" No; even that comfort was denied to me," said poor Aunt Di; "it would have been something, at any rate. But no; her conduct has been such that he simply announced to me that he had decided to take a leisurely trip around the world, and afterward he might spend a year or so in England, where the society was suited to his tastes—no shop-keepers, and that sort of thing."

"Happy England!" I said; but Aunt Di went on with her lamentations. "He certainly admired Iris, and Iris has certainly encouraged him for months. It is all very well to talk about romance, but Iris is an extravagant little thing, and would be wretched as a poor man's wife; even you can not deny that, Niece Martha" (I could not, and did not). " Mokes would have suited her very well in the long-run, and now, by her own foolishness, she has lost him forever. I must confess I felt sick at heart, to say nothing of being chilled to the bone sitting on that damp stone."

"And where were you then?"

"Well, to tell the truth, I thought I would hint a little something to Mokes—delicately, of course—and, as we were walking to and fro on the sea-wall, I proposed strolling into the demi-lune."

"That demi-lune!" I exclaimed.

"Yes; it is quite retired, you know, and I had never seen it."

That demi-lune!

But that was not all I had to lay up against that venerable and mysterious outlying fortification. The next afternoon I myself strolled up there, and passing by the two dragons, their two houses, and the supplyof mutton hanging up below, I climbed the old stairway, and turning the angle, sat down on the grass to rest a while. I had a new novel, and leaning back comfortably against the parapet, I began to read; but the warm sunshine lulled me before I knew it into one of those soothing after-dinner naps so dear to forty years. The sound of voices woke me. "No; Miss Miles is superficial, not to say flippant."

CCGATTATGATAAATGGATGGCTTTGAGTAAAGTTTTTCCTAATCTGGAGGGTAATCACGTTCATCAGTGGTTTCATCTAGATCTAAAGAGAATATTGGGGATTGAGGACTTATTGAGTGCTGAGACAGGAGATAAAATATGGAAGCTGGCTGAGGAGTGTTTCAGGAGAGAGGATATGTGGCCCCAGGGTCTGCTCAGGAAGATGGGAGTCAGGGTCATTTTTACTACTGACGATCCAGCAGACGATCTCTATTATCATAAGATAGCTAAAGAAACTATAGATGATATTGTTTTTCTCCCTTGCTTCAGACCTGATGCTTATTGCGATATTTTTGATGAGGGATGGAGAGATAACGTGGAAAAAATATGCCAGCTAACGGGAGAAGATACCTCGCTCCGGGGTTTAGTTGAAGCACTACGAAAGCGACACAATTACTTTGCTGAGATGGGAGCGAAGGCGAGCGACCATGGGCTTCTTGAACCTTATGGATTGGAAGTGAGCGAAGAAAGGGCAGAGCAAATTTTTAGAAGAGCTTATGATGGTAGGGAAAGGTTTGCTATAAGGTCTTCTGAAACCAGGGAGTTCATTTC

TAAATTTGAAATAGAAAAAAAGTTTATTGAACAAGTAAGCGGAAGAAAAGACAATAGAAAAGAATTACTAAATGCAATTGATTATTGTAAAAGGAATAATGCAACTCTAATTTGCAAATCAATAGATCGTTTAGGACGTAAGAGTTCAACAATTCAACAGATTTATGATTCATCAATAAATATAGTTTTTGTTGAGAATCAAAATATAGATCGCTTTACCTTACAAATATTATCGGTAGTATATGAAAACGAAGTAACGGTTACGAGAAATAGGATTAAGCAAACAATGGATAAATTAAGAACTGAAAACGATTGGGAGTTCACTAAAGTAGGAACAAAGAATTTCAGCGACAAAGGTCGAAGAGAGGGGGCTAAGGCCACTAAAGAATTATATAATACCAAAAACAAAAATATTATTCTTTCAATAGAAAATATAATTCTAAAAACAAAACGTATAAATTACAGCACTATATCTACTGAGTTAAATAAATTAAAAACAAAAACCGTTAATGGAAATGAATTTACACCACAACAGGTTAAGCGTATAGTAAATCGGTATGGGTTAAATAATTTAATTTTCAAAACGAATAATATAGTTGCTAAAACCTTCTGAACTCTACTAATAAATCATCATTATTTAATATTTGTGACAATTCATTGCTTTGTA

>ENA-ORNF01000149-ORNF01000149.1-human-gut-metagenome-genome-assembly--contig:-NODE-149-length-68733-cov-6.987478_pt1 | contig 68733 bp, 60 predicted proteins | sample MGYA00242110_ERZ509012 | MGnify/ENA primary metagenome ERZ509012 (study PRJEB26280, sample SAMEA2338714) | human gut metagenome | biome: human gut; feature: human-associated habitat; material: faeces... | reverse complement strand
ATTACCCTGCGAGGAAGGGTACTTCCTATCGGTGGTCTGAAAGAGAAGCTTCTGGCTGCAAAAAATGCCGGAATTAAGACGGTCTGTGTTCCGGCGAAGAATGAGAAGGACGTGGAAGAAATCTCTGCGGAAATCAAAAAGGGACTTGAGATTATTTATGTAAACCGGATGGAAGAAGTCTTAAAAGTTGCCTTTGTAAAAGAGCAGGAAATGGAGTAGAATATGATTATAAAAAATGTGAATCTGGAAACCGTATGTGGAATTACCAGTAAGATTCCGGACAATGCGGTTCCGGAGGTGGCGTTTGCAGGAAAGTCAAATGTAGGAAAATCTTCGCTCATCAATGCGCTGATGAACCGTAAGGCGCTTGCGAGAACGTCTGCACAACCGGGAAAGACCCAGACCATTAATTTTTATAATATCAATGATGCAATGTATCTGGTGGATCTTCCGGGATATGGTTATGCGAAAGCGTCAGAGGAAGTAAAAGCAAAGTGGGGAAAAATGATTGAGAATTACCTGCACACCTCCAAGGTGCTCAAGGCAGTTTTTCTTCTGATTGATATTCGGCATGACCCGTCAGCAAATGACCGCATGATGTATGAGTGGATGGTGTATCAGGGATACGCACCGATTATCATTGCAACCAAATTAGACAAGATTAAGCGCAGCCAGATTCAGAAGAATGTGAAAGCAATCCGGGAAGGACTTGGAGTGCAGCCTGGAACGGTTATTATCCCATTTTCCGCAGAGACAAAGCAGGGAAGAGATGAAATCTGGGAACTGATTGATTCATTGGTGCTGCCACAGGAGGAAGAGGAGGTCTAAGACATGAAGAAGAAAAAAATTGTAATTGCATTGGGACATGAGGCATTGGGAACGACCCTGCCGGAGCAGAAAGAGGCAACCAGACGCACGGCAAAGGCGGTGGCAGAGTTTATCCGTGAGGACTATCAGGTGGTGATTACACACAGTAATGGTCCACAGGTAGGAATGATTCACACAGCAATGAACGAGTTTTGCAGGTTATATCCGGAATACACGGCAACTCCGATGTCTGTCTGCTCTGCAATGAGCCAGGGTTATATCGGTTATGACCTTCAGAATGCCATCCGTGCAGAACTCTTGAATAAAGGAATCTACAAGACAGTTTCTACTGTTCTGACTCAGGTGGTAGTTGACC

("Decidedly, listeners never hear any good of themselves," I thought; " but I can't show myself now, of course, without making matters worse. If they should come up farther, I can be sound asleep." For the voice came from the little hidden stairway, and belonged unmistakably to our solemn Professor.)

"And Miss St. John is decidedly overbearing," continued our learned friend.

"It is only too true," sighed the voice of the governess. "But those are the faults of the feminine mind when undisciplined by regular mental training."

"I have noticed, however, one mind" (and here the Professor's voice took a tender tone)—"one mind, Miss Sharp, whose workings seem to follow my own, one mind in which I can see an interest, veiled, of course, as is seemly, but still plainly discernible to the penetrative eye—an interest in my Great Work, now in process of compilation. My emotional nature has, I fear, been somewhat neglected in the cultivation of my intellectual faculties, but there is still time for its development, I think."

Miss Sharp, in a gentle, assenting murmur, thought there was.

(" So it has come about at last," I said to myself; "and very well suited they are, too.")

"This mind might be of assistance to me in many ways," continued the Professor. "I could mould it to my own. And I can not let the present happy occasion pass without disclosing to you, my dear Miss Sharp, the state of my feelings. Although youthful, Miss Carew—"

"Iris!" I repeated, under my breath. "Iris!" ejaculated the governess.

"Yes, Iris, if I may use the gentle name," said the Professor.